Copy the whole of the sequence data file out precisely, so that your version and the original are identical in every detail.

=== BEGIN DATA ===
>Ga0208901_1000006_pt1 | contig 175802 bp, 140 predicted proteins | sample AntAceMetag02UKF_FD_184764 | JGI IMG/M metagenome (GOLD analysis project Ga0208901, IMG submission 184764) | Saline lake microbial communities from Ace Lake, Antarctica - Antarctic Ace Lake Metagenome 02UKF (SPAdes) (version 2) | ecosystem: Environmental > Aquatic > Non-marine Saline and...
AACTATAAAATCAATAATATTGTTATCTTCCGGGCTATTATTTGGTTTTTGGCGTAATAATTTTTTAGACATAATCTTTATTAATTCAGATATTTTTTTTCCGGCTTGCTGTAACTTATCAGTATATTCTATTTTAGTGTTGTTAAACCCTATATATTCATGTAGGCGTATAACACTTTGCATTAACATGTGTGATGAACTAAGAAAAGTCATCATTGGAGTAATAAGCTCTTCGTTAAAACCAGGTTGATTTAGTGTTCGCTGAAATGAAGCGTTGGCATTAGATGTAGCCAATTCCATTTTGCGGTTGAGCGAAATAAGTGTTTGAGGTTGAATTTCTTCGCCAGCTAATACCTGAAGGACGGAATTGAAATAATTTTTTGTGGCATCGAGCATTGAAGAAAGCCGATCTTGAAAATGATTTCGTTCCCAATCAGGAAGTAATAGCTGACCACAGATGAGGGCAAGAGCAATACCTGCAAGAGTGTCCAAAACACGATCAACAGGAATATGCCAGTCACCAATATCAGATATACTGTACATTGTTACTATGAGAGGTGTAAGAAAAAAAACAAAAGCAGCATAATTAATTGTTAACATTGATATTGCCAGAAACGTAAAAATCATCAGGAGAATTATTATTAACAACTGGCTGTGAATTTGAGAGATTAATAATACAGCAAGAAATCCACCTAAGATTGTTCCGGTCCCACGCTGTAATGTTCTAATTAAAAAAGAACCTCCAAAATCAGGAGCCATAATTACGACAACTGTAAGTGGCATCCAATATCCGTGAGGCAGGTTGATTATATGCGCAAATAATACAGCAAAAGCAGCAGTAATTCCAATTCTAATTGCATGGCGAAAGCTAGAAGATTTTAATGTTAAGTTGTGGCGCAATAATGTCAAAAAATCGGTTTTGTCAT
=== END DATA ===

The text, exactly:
>Ga0208901_1000006_pt1 | contig 175802 bp, 140 predicted proteins | sample AntAceMetag02UKF_FD_184764 | JGI IMG/M metagenome (GOLD analysis project Ga0208901, IMG submission 184764) | Saline lake microbial communities from Ace Lake, Antarctica - Antarctic Ace Lake Metagenome 02UKF (SPAdes) (version 2) | ecosystem: Environmental > Aquatic > Non-marine Saline and...
AACTATAAAATCAATAATATTGTTATCTTCCGGGCTATTATTTGGTTTTTGGCGTAATAATTTTTTAGACATAATCTTTATTAATTCAGATATTTTTTTTCCGGCTTGCTGTAACTTATCAGTATATTCTATTTTAGTGTTGTTAAACCCTATATATTCATGTAGGCGTATAACACTTTGCATTAACATGTGTGATGAACTAAGAAAAGTCATCATTGGAGTAATAAGCTCTTCGTTAAAACCAGGTTGATTTAGTGTTCGCTGAAATGAAGCGTTGGCATTAGATGTAGCCAATTCCATTTTGCGGTTGAGCGAAATAAGTGTTTGAGGTTGAATTTCTTCGCCAGCTAATACCTGAAGGACGGAATTGAAATAATTTTTTGTGGCATCGAGCATTGAAGAAAGCCGATCTTGAAAATGATTTCGTTCCCAATCAGGAAGTAATAGCTGACCACAGATGAGGGCAAGAGCAATACCTGCAAGAGTGTCCAAAACACGATCAACAGGAATATGCCAGTCACCAATATCAGATATACTGTACATTGTTACTATGAGAGGTGTAAGAAAAAAAACAAAAGCAGCATAATTAATTGTTAACATTGATATTGCCAGAAACGTAAAAATCATCAGGAGAATTATTATTAACAACTGGCTGTGAATTTGAGAGATTAATAATACAGCAAGAAATCCACCTAAGATTGTTCCGGTCCCACGCTGTAATGTTCTAATTAAAAAAGAACCTCCAAAATCAGGAGCCATAATTACGACAACTGTAAGTGGCATCCAATATCCGTGAGGCAGGTTGATTATATGCGCAAATAATACAGCAAAAGCAGCAGTAATTCCAATTCTAATTGCATGGCGAAAGCTAGAAGATTTTAATGTTAAGTTGTGGCGCAATAATGTCAAAAAATCGGTTTTGTCAT